Ruth Park wonders what caused the outcry. Jon Cleary, the runner-up, wrote about the slums of Sydney without attracting any censure. Ruth Park suggests that it was because she was a foreigner. I think it might also have been because she was a woman, and young at that: not nice, not ladylike, to know about such things, let alone write them. And perhaps there was an assumption that slums might be seen but should not be heard…


Ruth Park talks to residents about the opening of the first Housing Commission flats in Devonshire Street, Surry Hills



Surry Hills boy 1948 (David Moore photographer)



Children from a variety of cultures in Sydney’s Surry Hills in the early 1970s



Surry Hills terraces


So there you are. Surry Hills blog.

See more!

First published in Lines from a Floating Life on Blogspot 12 June 2005.

These are the main photo sets in recent times:

shillsnight7a redfernvisions 030a darlingharbour 026b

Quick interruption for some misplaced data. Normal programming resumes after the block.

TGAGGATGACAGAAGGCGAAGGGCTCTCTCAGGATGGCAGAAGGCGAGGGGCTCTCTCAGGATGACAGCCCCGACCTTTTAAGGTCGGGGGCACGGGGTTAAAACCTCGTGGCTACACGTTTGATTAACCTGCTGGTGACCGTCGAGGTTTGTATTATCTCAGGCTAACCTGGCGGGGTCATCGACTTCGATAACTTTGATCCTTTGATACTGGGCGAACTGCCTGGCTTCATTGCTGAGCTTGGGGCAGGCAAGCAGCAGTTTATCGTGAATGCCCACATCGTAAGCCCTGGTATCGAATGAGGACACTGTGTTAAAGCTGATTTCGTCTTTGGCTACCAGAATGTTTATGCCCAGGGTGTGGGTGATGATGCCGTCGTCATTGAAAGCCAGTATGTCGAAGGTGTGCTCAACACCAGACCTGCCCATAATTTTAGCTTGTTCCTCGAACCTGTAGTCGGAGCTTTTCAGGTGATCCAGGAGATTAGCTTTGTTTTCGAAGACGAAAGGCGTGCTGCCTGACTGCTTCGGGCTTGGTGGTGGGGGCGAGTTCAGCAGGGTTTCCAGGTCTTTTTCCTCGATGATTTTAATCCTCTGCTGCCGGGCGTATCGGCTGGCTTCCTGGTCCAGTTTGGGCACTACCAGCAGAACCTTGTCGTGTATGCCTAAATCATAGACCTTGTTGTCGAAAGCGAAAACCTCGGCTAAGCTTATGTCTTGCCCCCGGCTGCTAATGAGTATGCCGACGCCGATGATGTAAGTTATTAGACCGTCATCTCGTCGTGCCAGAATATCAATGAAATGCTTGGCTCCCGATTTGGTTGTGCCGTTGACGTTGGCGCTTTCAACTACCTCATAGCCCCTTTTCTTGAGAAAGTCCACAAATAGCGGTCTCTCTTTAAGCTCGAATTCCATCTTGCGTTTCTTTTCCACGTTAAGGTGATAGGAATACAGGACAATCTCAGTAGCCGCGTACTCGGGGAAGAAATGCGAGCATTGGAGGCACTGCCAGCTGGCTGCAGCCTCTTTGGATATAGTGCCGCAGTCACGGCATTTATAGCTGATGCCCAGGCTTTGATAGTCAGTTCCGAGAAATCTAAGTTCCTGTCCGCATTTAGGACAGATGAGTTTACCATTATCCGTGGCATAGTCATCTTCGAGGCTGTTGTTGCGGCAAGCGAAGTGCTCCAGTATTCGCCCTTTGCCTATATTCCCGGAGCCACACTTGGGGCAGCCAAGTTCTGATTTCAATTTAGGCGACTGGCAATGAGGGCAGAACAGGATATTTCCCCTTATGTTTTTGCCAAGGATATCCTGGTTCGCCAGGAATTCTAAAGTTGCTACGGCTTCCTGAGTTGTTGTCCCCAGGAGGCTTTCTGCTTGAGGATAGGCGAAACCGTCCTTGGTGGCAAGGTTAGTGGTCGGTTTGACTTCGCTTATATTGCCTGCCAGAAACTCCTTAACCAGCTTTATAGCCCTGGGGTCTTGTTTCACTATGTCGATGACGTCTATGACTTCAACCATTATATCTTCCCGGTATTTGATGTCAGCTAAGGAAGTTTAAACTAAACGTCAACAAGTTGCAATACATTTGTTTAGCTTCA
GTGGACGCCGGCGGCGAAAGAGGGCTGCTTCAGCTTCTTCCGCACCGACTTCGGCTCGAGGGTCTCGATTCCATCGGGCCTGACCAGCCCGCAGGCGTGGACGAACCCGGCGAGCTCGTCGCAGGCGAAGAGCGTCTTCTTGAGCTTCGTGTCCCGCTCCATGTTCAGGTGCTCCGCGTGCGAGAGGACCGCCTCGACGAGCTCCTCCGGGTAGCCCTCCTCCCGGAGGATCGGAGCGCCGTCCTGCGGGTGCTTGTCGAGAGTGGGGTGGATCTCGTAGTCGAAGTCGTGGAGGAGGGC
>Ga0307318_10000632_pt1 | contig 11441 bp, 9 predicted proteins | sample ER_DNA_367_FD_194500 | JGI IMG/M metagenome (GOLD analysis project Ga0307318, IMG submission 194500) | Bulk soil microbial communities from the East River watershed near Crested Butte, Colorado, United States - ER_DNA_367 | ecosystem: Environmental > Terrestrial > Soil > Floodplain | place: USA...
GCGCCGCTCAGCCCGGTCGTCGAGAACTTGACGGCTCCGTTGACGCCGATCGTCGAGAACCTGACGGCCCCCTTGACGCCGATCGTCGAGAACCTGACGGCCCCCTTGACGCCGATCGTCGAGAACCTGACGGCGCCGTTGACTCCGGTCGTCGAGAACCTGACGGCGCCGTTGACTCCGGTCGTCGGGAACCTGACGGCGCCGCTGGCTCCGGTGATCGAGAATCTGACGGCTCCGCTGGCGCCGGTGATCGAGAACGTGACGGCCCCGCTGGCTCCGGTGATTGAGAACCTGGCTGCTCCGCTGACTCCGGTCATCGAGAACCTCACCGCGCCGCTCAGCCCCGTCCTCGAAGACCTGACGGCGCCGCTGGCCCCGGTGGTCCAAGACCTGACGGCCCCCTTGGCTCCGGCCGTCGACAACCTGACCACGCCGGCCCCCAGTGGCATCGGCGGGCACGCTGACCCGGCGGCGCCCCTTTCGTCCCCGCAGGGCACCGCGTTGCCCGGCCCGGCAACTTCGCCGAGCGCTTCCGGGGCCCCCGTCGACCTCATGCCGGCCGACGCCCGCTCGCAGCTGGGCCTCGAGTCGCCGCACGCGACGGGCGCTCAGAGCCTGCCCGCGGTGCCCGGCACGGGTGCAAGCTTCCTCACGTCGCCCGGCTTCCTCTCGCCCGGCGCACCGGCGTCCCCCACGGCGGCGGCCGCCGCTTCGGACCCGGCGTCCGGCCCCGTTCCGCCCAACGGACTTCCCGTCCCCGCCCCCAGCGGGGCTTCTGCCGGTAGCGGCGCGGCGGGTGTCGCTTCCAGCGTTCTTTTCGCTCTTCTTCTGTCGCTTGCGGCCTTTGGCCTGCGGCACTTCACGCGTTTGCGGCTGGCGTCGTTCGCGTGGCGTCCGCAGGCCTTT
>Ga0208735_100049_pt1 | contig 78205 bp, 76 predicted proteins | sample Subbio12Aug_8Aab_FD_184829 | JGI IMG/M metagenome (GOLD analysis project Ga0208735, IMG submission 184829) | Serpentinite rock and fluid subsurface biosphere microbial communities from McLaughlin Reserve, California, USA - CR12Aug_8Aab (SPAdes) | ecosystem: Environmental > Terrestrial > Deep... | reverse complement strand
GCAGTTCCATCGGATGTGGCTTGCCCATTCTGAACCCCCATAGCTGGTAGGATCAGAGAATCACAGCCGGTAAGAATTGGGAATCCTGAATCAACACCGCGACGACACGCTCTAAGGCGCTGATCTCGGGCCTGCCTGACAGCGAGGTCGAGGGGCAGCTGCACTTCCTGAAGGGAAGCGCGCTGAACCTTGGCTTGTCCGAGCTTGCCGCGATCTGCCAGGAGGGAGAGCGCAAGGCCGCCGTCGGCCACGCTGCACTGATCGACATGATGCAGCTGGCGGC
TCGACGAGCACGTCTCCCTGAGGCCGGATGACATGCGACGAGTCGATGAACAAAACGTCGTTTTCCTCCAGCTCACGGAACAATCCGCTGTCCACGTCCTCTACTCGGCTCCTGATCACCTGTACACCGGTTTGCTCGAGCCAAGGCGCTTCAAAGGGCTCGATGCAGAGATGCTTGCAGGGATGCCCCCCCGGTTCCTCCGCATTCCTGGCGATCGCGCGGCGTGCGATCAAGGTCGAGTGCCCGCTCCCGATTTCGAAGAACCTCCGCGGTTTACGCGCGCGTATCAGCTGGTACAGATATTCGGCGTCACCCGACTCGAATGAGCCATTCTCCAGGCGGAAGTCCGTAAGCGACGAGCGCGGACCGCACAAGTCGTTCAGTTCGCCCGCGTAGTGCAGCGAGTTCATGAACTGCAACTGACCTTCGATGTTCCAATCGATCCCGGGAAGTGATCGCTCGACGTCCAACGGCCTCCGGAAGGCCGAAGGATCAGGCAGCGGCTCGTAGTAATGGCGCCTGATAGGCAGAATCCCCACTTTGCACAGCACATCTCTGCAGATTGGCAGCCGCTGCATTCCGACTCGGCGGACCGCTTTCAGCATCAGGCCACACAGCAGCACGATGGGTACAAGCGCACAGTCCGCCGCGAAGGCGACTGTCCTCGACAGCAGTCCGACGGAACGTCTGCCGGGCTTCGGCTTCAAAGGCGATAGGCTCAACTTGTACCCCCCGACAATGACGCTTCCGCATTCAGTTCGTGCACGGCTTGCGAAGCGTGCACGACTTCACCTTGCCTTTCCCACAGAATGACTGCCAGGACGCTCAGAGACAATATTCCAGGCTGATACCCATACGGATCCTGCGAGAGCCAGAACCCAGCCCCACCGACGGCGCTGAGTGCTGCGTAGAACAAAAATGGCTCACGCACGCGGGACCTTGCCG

8 Responses to “Surry Hills”
  1. Donna Says:
    June 23, 2007 at 10:41 pm

    I enjoyed Ruth Park’s Harp in the South. I don’t think slums should be hidden at all. I myself grew up in Surry Hills. I moved there with my family in the early sixties at a very young age. I was a toddler at the time, but I remember living in Riley St at first, and going to St Pete’rs primary school, and then in 1968 we moved to Marlborough St and lived there till i left home in 1985 to get married. I remember Devonshire St very well, and had school friends that lived in the housing commison flats that you feature in your picture with Ruth Park.

    In the 1970s there was no shopping centres in the area, then in 1980 Redfern Mall opened just across the road from where i lived, which i worked in for some time, in the Coles store to be exact. The area certainly needed a mall, even thought you could be in the city (especially Centre Point my favourite stop on way home from high school) in a few minutes. Then few years back they changed it to Surry Hills Mall. (Made more sense.) Now i found out its called Surry Hills Shopping Village…..